David Hockney


David Hockney’s social life seems rather like that of a talk-show host. Events, however trivial, are recorded and used as fuel for the continuation of a semipublic career. Read a book and he’ll photograph you. Relax in a chair and he’ll draw you. For goodness’ sake don’t undress; then he’ll make one sketch of you and another of your discarded clothes. How banal it all is. And with Hockney’s collusion, the media make it both banal and pretentious. My own hunch is that this has led to an acceptance of sheer lack of finish in his work; maybe it’s the vaunted homage to Picasso or the elevation of drawing per se, or one too many interviews, but what used to be eclecticism now looks like vacillation. Projects most distant from his running autobiography—stage designs, illustration—are turning out better than the rest. Graham Greene used the term “entertainments” to describe works of his that weren’t to be taken too seriously; if Hockney borrowed the same idea, just which would the entertainments be?

His portraits made up of gridded Polaroids are often funny and beautiful. The formal portrait is deflated by the technique itself. Stephen Spender resembles a senile giant with an uncontrollable nose, a half-kindly, half-glowering figure. Vera Russell reveals a split personality, demure but dominant. Laterial spread gives Paul Kasmin a third eye and a quite revolutionary pair of spectacles, while Paul Cornwallis-Jones’ head looks like an inflating blimp with the features of Bob Hope. Vulnerability tends to be indulged, and strong feeling may be accentuated; it’s just that there’s a shortage of strong feeling. The single portraits, with Hockney never far away, are a record of people posing rather than a comment on it. It’s so hard to place Hockney himself that there is a tendency to give up trying.

Of the double and multiple portraits Steve Cohen: Ian: Gary: Lindsay: Doug: Anthony and Ken is complex, varied, and as unified in color as a mosaic. In Gary and Doug and Paul Kasmin and Jasper Conran Hockney’s own paintings, included as backcloths, remove the pairs of boys from reality and time. Best compared to late 19th-century portraiture, with its unabashed playacting, these are records of friendship between young men which are neither sexualized nor soppy. And that is achieving something nearly impossible. George Lawson and Wayne Sleep is a picture so loaded and intense that it makes the rest look insipid. Barely acknowledging each other, they pose tipsily, Sleep standing shirtless, Lawson sitting, overdressed, his monocle hanging unused. It is a difficult moment. A remark has been heard, missed, or misheard; some explanation must follow. In this split second the situation has gotten out of control, and anything could happen. Rooting work in the mundane can pay off after all; no gesture is really banal. The covert flamboyance of accepted masochism; the need to irritate one’s partner; an almost obsessive desire to careen wildly between fixed, extreme emotions; almost regularly, deliberately setting up scenarios, yet doing it unconsciously—all these responses are wound into a relationship with a serpentine visual corollary, so different in tone, depth, and quality from the other work here that it seems a small masterpiece, fascinating and not a little unpleasant.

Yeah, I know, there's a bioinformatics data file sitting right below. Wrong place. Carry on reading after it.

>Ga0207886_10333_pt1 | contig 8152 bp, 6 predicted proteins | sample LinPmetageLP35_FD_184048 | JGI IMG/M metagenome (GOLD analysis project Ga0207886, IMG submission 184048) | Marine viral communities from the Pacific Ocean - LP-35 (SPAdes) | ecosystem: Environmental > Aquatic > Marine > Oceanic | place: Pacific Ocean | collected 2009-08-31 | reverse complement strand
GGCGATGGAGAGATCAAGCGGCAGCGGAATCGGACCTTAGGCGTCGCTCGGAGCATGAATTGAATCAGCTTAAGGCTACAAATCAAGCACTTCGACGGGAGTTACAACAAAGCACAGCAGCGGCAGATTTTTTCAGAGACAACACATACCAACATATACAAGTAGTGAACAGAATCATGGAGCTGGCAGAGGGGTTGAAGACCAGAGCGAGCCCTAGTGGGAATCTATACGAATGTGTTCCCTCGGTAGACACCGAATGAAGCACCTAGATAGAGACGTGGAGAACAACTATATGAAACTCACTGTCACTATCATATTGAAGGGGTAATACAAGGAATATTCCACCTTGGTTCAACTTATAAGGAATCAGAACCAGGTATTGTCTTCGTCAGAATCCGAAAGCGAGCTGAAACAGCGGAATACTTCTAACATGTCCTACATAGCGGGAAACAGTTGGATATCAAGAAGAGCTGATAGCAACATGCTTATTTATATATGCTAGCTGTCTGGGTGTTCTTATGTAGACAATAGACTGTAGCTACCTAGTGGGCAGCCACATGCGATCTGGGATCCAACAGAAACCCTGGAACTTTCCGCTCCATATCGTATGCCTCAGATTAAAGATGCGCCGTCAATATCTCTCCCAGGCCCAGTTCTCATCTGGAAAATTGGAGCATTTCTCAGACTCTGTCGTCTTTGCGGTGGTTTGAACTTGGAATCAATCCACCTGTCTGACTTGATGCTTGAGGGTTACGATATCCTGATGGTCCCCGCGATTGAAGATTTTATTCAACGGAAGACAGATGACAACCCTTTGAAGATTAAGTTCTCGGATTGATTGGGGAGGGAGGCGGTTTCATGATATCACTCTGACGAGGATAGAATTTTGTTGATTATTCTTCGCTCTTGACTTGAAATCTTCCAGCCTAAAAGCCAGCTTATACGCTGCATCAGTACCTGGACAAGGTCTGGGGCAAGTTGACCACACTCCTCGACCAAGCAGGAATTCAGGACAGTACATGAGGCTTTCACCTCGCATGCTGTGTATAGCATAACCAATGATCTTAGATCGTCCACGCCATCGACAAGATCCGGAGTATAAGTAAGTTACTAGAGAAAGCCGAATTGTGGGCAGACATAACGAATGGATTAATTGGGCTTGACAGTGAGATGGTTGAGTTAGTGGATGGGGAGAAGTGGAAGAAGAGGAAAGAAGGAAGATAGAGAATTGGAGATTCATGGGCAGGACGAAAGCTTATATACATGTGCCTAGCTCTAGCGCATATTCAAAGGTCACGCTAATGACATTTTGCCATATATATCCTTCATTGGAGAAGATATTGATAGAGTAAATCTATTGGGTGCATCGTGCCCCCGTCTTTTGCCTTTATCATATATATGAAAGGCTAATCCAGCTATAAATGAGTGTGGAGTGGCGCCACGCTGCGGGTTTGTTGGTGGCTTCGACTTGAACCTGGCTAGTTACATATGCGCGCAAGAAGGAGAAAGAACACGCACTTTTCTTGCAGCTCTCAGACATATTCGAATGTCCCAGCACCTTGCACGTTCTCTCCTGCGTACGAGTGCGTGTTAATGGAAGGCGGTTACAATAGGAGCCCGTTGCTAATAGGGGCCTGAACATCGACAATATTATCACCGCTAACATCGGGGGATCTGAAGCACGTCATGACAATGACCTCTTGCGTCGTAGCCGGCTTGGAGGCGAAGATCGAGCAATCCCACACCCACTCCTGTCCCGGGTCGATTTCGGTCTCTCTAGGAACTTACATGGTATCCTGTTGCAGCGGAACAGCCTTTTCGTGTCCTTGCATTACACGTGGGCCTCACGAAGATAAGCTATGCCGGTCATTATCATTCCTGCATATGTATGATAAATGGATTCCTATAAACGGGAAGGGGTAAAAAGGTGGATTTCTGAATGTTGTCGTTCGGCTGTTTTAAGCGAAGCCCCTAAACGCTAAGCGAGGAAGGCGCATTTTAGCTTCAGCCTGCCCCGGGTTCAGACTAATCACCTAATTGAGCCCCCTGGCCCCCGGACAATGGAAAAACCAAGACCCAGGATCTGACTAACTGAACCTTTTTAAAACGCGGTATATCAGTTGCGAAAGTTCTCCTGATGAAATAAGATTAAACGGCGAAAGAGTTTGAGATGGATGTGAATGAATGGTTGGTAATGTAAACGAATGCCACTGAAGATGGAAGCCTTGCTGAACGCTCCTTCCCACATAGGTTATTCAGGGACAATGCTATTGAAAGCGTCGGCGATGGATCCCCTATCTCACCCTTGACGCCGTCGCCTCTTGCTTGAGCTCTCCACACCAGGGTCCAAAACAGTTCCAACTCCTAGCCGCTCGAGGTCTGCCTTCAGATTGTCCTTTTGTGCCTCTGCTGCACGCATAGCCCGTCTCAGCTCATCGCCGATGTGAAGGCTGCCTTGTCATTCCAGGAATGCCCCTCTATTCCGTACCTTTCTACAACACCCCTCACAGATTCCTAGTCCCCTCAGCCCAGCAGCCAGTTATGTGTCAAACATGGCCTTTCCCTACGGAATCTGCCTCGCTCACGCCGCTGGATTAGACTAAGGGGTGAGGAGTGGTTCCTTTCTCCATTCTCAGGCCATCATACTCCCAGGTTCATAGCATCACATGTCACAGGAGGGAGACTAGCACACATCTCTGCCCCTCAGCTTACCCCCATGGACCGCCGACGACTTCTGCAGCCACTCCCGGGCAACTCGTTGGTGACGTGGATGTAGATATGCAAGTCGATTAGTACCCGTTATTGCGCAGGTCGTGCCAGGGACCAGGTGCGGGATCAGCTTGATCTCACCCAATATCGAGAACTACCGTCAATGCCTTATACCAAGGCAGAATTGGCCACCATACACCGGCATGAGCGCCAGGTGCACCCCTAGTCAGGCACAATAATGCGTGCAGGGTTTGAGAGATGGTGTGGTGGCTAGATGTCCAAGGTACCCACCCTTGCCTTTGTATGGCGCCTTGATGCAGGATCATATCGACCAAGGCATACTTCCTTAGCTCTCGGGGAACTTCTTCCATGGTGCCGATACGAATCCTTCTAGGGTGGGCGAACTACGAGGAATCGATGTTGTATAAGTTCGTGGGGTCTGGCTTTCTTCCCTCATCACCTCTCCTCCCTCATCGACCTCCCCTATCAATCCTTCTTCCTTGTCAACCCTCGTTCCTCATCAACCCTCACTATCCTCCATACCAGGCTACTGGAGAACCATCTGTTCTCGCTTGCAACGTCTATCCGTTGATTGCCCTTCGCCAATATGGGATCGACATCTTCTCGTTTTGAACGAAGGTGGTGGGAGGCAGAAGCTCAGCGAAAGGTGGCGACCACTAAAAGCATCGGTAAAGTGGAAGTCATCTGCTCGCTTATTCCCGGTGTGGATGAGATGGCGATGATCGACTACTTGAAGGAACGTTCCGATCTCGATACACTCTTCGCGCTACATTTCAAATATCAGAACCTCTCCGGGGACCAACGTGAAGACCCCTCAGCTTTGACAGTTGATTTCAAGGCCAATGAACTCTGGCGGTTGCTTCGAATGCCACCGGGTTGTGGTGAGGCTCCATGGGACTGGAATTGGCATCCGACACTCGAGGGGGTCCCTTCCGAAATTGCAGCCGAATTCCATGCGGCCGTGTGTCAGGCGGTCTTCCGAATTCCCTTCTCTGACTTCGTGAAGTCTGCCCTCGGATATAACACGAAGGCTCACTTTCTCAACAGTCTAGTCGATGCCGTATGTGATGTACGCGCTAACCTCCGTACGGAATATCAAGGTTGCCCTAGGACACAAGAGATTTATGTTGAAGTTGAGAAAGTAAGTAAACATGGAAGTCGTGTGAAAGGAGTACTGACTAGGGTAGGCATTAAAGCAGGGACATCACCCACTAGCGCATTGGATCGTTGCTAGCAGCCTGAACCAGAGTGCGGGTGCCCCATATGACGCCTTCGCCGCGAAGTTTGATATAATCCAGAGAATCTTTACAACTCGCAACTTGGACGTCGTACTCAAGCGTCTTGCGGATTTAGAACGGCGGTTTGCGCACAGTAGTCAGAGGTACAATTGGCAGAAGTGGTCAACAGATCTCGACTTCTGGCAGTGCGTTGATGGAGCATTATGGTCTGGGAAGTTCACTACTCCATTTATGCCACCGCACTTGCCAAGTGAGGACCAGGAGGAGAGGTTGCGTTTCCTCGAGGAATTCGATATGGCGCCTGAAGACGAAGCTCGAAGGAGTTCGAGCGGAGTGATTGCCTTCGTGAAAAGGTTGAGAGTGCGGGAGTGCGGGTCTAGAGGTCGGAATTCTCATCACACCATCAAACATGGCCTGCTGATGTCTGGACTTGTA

Yet all this may be killing time. Hockney, so his commentators never tire of reminding us, is into Cubism. It’s tempting to reply that in that case he’s misunderstood it completely. There are signs—in Nathan Swimming—that Hockney is trying to think his way out. It’s obvious that at present he is a far better photographer than a painter; unfortunately his painting is in a jam and no amount of photography can help.

Stuart Morgan